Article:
For Example 5.1, we first choose θ = 0.1 , then by Theorem 4.1 we know that the CSSθ method is MS-stable when h 0 ( a , b , c , λ , θ ) = 0.5897 . Figure 3 illustrates the numerical solution produced by the CSSθ method is MS-stable when h = 1 / 2 . However, applied to the same test equation, and also choose θ = 0.1 , then by Theorem 3.1 in [7] the CSTM is MS-stable when the step size h ( 0 , 0.138 ) .
Figure 3

The CSS θ method approximations for Example 5.1 with θ = 0.1 , h = 1 / 2 .

When we choose θ = 0.4 , by Theorem 4.1 we know that the CSSθ method is MS-stable when h 0 ( a , b , c , λ , θ ) = 1.0583 , while the CST method in [7] is MS-stable when the step size h ( 0 , 0.556 ) . Figure 4 illustrates the numerical solution produced by the CSSθ method is MS-stable when h = 1 . At the same times we know that the Euler-Maruyama (EM) method in [1] is MS-stable for Example 5.1 when the step size h ( 0 , 0.111 ) .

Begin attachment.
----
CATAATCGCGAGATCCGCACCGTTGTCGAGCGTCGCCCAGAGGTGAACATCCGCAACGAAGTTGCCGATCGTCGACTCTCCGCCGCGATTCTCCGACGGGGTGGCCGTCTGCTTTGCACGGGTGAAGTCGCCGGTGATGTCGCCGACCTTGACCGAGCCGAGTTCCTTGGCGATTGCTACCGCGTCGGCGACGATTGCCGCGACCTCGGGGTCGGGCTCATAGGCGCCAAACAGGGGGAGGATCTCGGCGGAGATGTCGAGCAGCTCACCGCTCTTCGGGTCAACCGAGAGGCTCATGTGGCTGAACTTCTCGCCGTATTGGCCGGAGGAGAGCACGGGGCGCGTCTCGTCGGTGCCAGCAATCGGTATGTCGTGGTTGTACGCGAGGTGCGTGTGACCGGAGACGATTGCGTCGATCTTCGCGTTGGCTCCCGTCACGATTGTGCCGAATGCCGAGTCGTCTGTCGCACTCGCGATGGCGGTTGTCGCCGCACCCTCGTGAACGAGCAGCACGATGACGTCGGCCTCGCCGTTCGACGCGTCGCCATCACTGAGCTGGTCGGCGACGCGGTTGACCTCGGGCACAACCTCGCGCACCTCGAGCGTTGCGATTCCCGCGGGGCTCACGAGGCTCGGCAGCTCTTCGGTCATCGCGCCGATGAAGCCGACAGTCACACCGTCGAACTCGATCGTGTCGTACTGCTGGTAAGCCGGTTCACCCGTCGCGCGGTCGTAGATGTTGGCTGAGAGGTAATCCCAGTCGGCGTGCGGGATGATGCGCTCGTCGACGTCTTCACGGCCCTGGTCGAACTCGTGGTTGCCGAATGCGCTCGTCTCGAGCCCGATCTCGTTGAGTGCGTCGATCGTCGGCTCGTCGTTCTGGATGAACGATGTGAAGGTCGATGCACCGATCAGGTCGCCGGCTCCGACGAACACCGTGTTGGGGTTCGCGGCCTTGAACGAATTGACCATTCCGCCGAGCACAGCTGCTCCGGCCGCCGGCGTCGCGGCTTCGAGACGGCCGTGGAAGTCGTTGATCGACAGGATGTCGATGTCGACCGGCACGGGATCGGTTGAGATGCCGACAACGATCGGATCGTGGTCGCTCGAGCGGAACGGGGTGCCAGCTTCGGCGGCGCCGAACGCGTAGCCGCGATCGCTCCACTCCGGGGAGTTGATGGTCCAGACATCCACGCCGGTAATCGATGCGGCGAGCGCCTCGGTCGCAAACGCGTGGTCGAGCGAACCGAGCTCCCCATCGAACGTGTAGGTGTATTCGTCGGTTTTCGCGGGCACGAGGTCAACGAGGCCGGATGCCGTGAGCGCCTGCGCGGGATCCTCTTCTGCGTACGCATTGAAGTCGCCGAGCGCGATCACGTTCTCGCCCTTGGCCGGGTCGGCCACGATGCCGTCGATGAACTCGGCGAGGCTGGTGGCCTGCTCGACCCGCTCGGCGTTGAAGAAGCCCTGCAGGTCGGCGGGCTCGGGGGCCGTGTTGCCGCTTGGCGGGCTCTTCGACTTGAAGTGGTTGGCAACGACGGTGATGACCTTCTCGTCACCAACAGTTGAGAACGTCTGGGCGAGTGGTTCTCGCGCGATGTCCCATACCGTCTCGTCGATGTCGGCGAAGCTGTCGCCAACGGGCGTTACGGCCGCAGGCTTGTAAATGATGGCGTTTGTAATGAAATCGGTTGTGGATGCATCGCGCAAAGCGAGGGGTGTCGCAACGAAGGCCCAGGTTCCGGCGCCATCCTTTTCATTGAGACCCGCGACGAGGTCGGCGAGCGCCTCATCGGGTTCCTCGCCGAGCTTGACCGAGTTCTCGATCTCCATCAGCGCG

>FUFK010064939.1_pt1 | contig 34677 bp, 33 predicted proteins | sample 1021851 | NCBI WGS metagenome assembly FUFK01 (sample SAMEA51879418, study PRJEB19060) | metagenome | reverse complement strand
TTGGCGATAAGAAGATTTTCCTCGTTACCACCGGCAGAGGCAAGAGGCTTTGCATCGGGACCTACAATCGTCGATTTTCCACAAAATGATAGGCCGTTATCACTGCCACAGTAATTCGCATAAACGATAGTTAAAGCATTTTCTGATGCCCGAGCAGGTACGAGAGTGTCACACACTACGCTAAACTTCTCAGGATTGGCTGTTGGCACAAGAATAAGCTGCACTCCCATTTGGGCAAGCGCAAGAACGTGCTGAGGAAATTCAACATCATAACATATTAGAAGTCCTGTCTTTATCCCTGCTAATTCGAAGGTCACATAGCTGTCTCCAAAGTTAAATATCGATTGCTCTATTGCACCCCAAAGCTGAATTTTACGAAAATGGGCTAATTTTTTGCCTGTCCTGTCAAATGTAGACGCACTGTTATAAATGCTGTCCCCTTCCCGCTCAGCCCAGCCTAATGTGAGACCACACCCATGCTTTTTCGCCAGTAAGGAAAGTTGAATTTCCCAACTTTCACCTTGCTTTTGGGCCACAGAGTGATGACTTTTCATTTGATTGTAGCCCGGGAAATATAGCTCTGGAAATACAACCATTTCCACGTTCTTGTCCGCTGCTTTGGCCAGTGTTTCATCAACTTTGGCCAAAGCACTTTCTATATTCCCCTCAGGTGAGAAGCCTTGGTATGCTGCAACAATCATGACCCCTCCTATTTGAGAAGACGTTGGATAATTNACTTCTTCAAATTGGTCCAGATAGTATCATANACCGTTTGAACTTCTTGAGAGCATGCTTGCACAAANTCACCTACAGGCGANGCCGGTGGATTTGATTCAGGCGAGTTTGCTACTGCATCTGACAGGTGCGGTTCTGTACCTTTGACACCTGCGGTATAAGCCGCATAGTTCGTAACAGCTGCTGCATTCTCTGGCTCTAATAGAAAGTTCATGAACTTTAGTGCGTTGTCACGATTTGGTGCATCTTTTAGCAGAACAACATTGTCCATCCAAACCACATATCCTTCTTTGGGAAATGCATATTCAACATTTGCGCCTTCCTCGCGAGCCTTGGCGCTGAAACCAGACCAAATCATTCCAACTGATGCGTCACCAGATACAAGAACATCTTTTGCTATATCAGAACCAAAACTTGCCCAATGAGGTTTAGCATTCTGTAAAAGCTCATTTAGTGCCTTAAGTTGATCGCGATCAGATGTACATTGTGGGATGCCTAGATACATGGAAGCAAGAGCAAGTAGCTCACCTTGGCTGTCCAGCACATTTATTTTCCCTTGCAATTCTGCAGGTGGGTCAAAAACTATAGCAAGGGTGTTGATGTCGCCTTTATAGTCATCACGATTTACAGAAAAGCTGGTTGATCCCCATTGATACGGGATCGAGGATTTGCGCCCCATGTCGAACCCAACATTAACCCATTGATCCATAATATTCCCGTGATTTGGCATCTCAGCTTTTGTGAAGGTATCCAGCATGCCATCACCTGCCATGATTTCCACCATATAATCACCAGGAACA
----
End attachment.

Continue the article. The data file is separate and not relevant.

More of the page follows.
Figure 4

The CSS θ method approximations for Example 5.1 with θ = 0.4 , h = 1 .

Remark 1 Figures 3 and 4 indicate that the restriction on the step size h of the CSSθ method for the MS-stability is less than that of both the CST method and the EM method.

For Example 5.2, we note that c = 0.9 < 0 , then the theta method in [1] is not guaranteed to preserve stability for all Δ t 0 . However, if we choose θ = 0.1 , then by Theorem 4.1 we know that the CSSθ method is MS-stable when h 0 ( a , b , c , λ , θ ) = 0.2862 , and when θ = 0.4 , h 0 ( a , b , c , λ , θ ) = 0.5091 . Figure 5 and Figure 6 (upper) illustrate the numerical solution produced by the CSSθ method is MS-stable for Example 5.2 when the step size h ( 0 , h 0 ( a , b , c , λ , θ ) ) = ( 0 , 0.5091 ) .